Treasury Secretary Janet Yellen clarified that she believes a Republican proposal to prioritize U.S. debt payments in the event of a default is not a viable solution.
With the U.S. already at its federal debt limit, the Treasury has resorted to taking “extraordinary measures” to meet its payment obligations.
However, suppose the federal debt limit is not increased or suspended. In that case, the Treasury may be unable to meet its financial obligations later this year, which could trigger a global financial crisis, according to many economists.
Republicans, on the other hand, have proposed that the U.S. could avoid a technical default by prioritizing debt payments while leaving other obligations unpaid, such as salaries at government agencies.
The House Ways and Means Committee has already considered the “Default Prevention Act,” to instruct the Treasury on prioritizing payments in case of a debt limit breach. It requires the Treasury first to pay off all principal and interest on the national debt and all Social Security and Medicare benefits, followed by defense and veterans’ benefits.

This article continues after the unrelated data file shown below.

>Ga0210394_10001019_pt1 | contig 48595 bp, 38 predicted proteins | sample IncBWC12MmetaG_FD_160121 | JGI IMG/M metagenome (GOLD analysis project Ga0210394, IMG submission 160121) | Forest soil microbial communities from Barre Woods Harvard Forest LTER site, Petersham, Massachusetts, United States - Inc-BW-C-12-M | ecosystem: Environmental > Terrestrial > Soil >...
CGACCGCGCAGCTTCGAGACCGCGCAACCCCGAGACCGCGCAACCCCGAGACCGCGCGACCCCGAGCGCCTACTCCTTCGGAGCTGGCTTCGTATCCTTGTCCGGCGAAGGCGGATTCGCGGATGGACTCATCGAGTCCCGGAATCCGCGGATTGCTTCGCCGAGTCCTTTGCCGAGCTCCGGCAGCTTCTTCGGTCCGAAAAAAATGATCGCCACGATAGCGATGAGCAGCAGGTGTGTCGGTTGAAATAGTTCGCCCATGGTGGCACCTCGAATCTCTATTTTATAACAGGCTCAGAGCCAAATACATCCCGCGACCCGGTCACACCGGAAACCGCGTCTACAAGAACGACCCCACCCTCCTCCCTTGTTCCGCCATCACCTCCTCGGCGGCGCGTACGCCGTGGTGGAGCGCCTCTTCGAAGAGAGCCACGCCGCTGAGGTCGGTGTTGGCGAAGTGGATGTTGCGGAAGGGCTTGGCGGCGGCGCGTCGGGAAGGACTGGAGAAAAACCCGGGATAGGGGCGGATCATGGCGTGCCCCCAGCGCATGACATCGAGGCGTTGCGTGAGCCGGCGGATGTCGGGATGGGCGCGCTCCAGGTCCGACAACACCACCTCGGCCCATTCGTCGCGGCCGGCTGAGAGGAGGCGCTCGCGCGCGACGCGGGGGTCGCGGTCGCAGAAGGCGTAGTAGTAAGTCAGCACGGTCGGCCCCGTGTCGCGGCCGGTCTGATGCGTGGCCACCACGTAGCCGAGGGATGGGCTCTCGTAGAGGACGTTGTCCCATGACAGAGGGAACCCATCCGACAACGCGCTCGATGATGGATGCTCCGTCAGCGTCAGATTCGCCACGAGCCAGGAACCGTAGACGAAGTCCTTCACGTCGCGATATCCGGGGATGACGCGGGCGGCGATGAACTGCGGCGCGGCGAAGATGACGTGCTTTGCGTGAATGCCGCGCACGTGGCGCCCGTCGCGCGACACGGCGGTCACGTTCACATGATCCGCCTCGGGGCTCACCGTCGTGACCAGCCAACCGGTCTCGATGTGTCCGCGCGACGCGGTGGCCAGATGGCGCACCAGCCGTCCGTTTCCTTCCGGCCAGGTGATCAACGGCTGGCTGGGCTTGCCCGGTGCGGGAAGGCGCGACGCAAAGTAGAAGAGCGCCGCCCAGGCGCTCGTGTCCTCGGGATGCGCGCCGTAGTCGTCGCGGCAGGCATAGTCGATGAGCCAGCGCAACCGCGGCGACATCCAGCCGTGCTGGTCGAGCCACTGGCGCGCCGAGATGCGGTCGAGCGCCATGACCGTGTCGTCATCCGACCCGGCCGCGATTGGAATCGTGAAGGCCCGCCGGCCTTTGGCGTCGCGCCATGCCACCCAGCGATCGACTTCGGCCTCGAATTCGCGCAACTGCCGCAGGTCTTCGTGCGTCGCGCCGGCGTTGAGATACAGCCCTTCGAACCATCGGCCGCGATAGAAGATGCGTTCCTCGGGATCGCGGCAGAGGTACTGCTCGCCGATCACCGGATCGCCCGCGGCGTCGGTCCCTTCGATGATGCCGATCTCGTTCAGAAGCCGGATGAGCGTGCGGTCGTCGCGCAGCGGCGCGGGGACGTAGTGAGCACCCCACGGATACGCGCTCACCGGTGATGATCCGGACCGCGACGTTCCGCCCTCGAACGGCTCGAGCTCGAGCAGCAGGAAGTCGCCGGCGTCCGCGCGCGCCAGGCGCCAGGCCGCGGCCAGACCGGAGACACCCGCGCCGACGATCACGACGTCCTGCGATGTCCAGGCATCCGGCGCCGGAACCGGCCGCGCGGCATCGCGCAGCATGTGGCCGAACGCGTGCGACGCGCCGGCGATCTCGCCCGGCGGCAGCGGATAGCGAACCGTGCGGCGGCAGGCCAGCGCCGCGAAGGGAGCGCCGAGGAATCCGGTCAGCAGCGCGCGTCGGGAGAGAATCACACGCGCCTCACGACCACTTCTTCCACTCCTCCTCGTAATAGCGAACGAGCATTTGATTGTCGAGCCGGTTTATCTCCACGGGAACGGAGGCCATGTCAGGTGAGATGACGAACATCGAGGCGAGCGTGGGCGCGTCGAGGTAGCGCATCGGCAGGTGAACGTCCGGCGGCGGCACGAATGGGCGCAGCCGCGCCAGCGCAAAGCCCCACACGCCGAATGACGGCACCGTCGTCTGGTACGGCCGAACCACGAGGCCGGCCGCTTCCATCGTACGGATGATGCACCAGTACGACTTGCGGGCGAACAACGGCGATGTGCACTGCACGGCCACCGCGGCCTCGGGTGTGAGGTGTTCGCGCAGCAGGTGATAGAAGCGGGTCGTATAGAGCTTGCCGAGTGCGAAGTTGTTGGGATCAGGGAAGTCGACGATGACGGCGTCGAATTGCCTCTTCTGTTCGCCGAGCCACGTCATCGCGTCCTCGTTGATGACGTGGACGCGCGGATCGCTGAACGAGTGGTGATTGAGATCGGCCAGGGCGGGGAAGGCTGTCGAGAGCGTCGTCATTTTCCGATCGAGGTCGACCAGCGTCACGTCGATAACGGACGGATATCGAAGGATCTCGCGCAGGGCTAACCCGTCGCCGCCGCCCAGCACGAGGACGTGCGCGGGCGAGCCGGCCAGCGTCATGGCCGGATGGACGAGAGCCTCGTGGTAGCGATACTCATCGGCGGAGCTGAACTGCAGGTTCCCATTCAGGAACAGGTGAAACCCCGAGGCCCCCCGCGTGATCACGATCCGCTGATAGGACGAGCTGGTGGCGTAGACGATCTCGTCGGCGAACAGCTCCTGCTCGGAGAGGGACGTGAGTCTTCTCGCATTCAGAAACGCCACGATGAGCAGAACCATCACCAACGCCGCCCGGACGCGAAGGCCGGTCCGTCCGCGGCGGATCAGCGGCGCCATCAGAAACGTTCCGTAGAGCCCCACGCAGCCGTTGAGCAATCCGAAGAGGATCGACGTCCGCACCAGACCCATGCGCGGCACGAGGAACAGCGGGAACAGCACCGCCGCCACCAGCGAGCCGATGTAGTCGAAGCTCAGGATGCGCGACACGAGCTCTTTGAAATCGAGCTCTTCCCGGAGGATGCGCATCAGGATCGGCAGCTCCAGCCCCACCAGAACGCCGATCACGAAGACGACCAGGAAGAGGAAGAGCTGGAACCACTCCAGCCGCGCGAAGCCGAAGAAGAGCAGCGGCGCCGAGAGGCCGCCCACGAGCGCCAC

However, Secretary Yellen has dismissed this proposal as unrealistic and potentially disastrous. She argued that the U.S. government is designed to pay all its bills on time and cannot pick and choose which ones to pay.
Yellen also doubted the technical feasibility of such a plan, describing it as an untested and risky departure from normal payment practices across the federal government.
She urged Congress to focus on its responsibility to protect the full faith and credit of the United States by raising the debt ceiling instead of indulging in disaster contingency planning.
Yellen called debt prioritization “default by just another name” and criticized Republicans for using the need to raise the debt ceiling as leverage to slash federal spending without presenting a detailed budgetary plan.
Her remarks suggest that some GOP lawmakers are locked into a game of debt-limit chicken with the White House, risking significant economic harm.
Treasury Secretary Yellen’s rejection of the Republican plan to prioritize debt payments highlights the risk of a global financial crisis if the U.S. does not raise its federal debt limit.
Her call for Congress to focus on its responsibility to protect the full faith and credit of the United States by raising the debt ceiling rather than engaging in contingency planning deserves careful consideration.
It is essential to prioritize the nation’s long-term economic health over political posturing and brinksmanship.
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